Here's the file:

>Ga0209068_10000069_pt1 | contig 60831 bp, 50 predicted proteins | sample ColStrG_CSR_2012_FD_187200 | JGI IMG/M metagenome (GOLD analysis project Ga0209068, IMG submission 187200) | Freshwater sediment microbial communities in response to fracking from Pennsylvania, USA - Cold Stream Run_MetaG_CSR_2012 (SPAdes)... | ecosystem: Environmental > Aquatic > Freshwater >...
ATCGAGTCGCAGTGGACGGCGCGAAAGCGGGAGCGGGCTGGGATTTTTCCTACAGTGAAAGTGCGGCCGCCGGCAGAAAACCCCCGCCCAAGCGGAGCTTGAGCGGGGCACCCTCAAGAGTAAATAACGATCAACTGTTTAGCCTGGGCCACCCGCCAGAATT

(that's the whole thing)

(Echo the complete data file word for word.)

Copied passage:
>Ga0209068_10000069_pt1 | contig 60831 bp, 50 predicted proteins | sample ColStrG_CSR_2012_FD_187200 | JGI IMG/M metagenome (GOLD analysis project Ga0209068, IMG submission 187200) | Freshwater sediment microbial communities in response to fracking from Pennsylvania, USA - Cold Stream Run_MetaG_CSR_2012 (SPAdes)... | ecosystem: Environmental > Aquatic > Freshwater >...
ATCGAGTCGCAGTGGACGGCGCGAAAGCGGGAGCGGGCTGGGATTTTTCCTACAGTGAAAGTGCGGCCGCCGGCAGAAAACCCCCGCCCAAGCGGAGCTTGAGCGGGGCACCCTCAAGAGTAAATAACGATCAACTGTTTAGCCTGGGCCACCCGCCAGAATT